What Is Replacement Cost Coverage?
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Homeowners insurance can help provide support when unexpected events arise. Insurers reimburse you for property damage in two main ways, which are known as replacement cost and actual cash value.
Here’s what you need to know about replacement cost coverage for homeowners insurance:
What is replacement cost coverage?
Replacement cost coverage is a type of homeowners insurance policy that helps pay to replace or repair damaged property without factoring in depreciation. A replacement cost coverage policy can protect both your home itself and your personal belongings..
You can get a replacement policy on most properties, but you may need a modified policy for an older home. Because older homes may have been built with less-common materials, like plaster walls, it can be harder to get a replacement cost coverage policy.
The dwelling coverage part of your homeowners insurance likely includes replacement cost coverage for the structure of your home. It should help provide enough coverage to pay for the costs of repairing or rebuilding your home with the same type of materials.
When it comes to personal property, replacement cost coverage can reimburse you if you need to replace a damaged or stolen item, such as a television. Your coverage will generally provide you with enough reimbursement to purchase a new version of the belonging that’s of similar quality.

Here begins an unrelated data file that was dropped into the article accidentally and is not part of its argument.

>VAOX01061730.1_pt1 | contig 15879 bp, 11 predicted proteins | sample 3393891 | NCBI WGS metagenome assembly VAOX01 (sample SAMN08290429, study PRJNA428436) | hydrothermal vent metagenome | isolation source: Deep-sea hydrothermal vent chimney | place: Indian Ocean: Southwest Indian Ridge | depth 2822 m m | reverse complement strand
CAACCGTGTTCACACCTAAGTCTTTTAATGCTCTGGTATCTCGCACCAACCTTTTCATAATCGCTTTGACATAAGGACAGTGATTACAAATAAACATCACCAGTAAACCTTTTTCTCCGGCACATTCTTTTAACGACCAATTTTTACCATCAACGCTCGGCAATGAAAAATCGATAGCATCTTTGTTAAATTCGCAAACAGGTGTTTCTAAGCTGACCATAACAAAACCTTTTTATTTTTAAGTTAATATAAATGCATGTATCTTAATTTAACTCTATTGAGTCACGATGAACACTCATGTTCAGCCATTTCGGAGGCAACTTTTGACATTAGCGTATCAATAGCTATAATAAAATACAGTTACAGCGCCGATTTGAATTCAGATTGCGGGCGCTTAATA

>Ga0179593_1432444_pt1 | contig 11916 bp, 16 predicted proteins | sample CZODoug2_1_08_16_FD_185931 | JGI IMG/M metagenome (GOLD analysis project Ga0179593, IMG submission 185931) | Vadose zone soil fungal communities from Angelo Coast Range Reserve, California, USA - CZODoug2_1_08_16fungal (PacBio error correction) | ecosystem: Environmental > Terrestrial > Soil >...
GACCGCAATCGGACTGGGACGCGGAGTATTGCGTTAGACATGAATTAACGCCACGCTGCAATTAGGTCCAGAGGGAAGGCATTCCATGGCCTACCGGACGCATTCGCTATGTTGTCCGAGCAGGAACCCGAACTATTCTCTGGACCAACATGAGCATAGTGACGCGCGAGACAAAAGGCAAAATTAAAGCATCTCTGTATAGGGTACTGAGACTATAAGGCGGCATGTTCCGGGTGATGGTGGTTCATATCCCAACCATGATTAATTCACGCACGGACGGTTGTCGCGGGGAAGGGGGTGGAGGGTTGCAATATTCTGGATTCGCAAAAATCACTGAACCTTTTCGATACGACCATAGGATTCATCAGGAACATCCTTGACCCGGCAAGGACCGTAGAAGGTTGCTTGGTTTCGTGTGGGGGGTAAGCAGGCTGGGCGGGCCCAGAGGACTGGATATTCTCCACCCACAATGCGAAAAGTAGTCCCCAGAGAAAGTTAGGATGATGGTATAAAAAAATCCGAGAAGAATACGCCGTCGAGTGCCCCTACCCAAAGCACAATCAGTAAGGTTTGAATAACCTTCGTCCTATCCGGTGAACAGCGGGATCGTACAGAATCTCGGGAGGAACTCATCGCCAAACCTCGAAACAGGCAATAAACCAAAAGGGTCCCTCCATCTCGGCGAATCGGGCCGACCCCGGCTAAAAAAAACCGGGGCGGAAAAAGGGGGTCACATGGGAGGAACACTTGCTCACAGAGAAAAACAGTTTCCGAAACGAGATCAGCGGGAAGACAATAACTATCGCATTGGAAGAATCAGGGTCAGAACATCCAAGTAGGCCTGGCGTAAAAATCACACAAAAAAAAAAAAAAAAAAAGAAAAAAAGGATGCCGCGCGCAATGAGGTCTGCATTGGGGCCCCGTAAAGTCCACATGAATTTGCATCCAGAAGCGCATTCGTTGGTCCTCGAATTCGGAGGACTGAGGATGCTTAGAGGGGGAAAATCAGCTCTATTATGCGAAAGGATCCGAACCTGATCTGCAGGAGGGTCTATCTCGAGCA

Because of this, it can be helpful to keep a running list of your personal belongings and what it would cost to replace them. You may want to take note of items such as:
Insurance to value ratio
When you take out a replacement cost coverage policy for your home, the insurance company will take into account the insurance to value (ITV) ratio to determine your premium amount. ITV this is the percentage of the rebuild cost that your insurance carrier will pay for in the event of a covered claim.
It’s common for home insurance providers to require homeowners to purchase coverage that equals at least 80% of the replacement cost of the home. If you don’t meet or surpass that 80% ITV threshold, your insurance provider may not pay out the full amount for a claim.
Check out: High-Value Home Insurance: When Do You Need It?
Types of replacement cost
You have three options for replacement cost coverage: standard, extended, and guaranteed. Let’s take a closer look at how each type of coverage works:
- Standard replacement cost: When you take out a standard replacement cost policy, the lender uses the current cost to completely repair or rebuild your home when determining the replacement cost. Unfortunately, as time goes by, the cost of repairs generally increases. While a $300,000 standard replacement coverage policy might work now, in 10 years, it could cost significantly more to fully repair your home, leaving you on the hook for the difference.